The American kestrel is the smallest falcon of North America and is the only kestrel found in the Western Hemisphere. Even though it has a small body, it is a fierce predator and is usually seen waiting to pounce on its prey in the open country.
This bird can be easily identified with its distinctive plumage and is very common in rural settings. It is a very colorful bird of prey with the males having blue wings and red tails while the females come in a slightly paler version. It also has dark eyes and moustache-like marks on the face that is common among most species of falcons.
|Other Popular Names||Sparrow Hawk, Killy Hawk, Mouser,[Crecerelle d’Amerique (French), Cernicalo Chitero (Spanish)|
|Color||Males: Blue Gray wings
Females: Rust colored
|Distribution||From Alaska to Northern Canada and Nova Scotia till Mexico, Mesoamerica, and the Caribbean Basin|
|Habitat||Grasslands, farm fields, suburbs, meadows, deserts, parks and cities|
|Sound||Three vocalizations- klee or killy, whine and chitter|
|Clutch Size||4 to 5 eggs|
|Incubation Period||26 to 32 days|
|Diet||Crickets, beetles, butterflies, sparrows, small birds, amphibians, grasshoppers, dragonflies, small mammals, and reptiles|
|Predators||Red-tailed hawk, Cooper’s hawk, barn owl, northern goshawk, peregrine falcon and great horned owl|
|IUCN Conservation Status||Least Concern|
American kestrels are solitary birds and live in pairs only during the breeding season. They show aggressive behavior when defending their territory and protecting their nest. They do this by producing loud calls and pouncing on other birds till one of them is forced to make a quick exit.
These falcons bathe in water or in the rain and are also known to take dust baths that remove external parasites from their bodies. They have the habit of snatching prey from the ground although small birds are often caught in the middle of their flights. They have an amazing ability to stay balanced in flight and bob their tails while they are perching.
Mating and Reproduction
American kestrels are monogamous birds and mate with a single partner. They start with their courtship rituals after they have built a nest. These include a spontaneous display of flight as well as feeding each other. The pair develops a strong and permanent bond for their partners, and they go back to the same nesting sites year after year.
The breeding season of American kestrels is during the seasons of spring and summer. The couples scout for nesting sites and usually the male selects the best site. These birds are unable to excavate cavities in the trunks of trees and depend on woodpeckers to do it for them. They also use holes in buildings, crevices in rocks, telephone poles, fence posts and nesting boxes provided by humans to raise their broods.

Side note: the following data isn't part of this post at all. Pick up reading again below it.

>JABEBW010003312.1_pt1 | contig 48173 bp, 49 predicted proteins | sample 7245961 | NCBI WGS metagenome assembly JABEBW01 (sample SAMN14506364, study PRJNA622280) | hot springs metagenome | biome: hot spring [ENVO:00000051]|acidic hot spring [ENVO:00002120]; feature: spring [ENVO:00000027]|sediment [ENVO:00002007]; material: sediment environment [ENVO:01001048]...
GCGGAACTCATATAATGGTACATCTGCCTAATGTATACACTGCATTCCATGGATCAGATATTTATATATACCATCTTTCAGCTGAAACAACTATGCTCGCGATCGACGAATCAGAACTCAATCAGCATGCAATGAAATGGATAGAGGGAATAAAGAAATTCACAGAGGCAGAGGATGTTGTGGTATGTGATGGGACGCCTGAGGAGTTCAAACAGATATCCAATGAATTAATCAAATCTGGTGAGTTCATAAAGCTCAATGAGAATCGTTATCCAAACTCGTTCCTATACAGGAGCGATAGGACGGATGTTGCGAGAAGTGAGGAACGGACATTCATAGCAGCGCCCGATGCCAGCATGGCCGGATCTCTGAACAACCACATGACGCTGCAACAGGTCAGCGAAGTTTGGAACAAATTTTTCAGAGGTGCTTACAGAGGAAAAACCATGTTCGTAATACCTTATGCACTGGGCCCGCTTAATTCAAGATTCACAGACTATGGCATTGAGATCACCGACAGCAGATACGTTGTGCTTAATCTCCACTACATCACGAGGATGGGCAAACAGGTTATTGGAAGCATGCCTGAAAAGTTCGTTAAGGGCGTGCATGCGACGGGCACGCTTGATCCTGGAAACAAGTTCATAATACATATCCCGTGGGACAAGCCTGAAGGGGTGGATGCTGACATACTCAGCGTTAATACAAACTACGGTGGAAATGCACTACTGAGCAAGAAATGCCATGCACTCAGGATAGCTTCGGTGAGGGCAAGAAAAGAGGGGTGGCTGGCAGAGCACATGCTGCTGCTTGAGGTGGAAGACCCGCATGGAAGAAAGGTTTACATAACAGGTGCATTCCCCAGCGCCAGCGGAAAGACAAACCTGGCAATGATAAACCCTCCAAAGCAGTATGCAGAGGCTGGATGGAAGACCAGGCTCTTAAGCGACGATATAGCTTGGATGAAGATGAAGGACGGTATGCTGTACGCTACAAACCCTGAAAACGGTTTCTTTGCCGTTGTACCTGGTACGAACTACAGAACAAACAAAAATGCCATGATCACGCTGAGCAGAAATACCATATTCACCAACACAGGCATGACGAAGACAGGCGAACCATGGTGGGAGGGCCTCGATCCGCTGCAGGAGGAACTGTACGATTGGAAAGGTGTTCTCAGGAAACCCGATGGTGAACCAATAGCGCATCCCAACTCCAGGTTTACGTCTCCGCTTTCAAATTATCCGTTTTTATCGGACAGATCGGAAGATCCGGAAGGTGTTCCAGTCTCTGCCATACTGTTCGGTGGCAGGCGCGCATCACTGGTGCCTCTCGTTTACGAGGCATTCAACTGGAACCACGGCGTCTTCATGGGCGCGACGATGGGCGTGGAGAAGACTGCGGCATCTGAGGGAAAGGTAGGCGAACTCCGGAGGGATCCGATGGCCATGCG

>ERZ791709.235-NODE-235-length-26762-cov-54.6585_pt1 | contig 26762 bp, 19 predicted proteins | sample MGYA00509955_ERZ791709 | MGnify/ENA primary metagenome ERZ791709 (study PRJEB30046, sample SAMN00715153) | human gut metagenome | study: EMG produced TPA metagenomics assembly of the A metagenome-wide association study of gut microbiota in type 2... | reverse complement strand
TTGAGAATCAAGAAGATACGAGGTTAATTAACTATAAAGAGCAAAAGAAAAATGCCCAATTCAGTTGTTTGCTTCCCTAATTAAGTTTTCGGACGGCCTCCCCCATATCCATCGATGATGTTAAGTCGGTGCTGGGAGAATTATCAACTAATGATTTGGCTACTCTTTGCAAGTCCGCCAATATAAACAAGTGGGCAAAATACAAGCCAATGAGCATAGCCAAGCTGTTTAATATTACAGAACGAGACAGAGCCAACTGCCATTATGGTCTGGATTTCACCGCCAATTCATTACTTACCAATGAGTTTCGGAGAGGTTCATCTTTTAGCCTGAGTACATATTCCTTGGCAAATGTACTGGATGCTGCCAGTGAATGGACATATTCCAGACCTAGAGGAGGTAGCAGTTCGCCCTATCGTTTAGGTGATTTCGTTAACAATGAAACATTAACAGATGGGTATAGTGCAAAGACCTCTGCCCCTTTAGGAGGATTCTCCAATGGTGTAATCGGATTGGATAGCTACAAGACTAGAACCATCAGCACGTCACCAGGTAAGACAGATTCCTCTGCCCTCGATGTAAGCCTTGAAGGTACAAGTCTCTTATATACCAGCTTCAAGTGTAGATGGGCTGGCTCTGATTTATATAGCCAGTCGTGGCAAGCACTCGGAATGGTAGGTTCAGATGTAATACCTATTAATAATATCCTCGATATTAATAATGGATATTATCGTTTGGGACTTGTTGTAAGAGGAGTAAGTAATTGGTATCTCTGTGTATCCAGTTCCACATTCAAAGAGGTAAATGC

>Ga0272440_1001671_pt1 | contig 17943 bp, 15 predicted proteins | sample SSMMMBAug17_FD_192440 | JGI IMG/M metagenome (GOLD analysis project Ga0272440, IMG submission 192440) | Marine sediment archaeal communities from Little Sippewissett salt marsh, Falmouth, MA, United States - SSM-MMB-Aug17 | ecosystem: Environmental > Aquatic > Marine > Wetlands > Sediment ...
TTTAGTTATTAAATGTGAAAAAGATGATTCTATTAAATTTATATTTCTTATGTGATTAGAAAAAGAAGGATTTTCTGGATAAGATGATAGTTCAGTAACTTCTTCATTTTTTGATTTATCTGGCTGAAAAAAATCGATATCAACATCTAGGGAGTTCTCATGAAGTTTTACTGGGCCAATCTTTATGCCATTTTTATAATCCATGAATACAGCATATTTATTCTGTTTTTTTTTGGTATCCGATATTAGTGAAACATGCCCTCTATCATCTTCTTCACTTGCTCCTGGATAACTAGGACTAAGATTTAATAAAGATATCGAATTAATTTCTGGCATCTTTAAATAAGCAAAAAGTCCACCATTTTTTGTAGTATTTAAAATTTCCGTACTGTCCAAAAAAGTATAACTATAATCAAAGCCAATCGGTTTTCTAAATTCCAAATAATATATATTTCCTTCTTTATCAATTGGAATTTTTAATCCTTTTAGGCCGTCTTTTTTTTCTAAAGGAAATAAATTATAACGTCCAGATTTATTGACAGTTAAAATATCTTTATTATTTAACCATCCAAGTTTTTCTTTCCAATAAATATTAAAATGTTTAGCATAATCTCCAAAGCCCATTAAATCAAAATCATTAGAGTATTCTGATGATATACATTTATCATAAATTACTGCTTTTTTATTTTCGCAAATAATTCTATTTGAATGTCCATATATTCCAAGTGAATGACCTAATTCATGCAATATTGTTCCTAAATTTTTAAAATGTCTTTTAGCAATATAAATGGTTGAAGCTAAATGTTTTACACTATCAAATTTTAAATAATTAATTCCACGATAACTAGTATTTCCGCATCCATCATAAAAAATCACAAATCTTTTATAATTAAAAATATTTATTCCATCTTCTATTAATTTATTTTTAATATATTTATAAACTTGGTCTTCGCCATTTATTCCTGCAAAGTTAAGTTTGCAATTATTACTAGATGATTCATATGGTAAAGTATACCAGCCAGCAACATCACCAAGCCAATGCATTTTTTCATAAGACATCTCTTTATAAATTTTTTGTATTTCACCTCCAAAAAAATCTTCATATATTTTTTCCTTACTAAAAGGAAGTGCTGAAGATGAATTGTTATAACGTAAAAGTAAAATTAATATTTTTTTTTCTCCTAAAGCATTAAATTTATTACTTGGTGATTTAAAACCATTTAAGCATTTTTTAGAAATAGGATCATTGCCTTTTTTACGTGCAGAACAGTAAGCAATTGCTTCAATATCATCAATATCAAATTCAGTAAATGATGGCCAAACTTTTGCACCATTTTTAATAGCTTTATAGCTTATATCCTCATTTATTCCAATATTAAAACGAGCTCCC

They usually lay a clutch of 3 to 7 eggs and look after a single brood of hatchlings with a maximum of two broods per breeding season in case of the failure of the first one. The eggs are incubated for a month. The chicks are ready to fledge after about 4 weeks of hatching, and the juveniles leave the nest three weeks after fledging.
The females incubate the eggs with the males also taking part in the absence of the female. The males do the hunting and provide food for the mother and the babies during this crucial juncture. The females defend their babies and stay in the nest till the time that the hatchlings become independent. The juvenile birds become ready to breed upon completion of one year of age.
American kestrels are endowed with sharp beaks and talons that help it tear the flesh of animals that it catches. Two black spots called as ocelli are situated on both sides of their orange and white nape. They are believed to function like false eyes, making any potential attacker believe that the bird is aware of their presence and are looking at them. Kestrels have the ability to see ultraviolet light, giving them the chance to see colors that are invisible to humans.
Interesting Facts for Kids
- Kestrel chicks eat around double that of the adults and can eat two or three mice in a day.
- An American kestrel will nest only if it finds a large enough hole in a tree and this restricts their possibilities for reproducing, augmenting their population.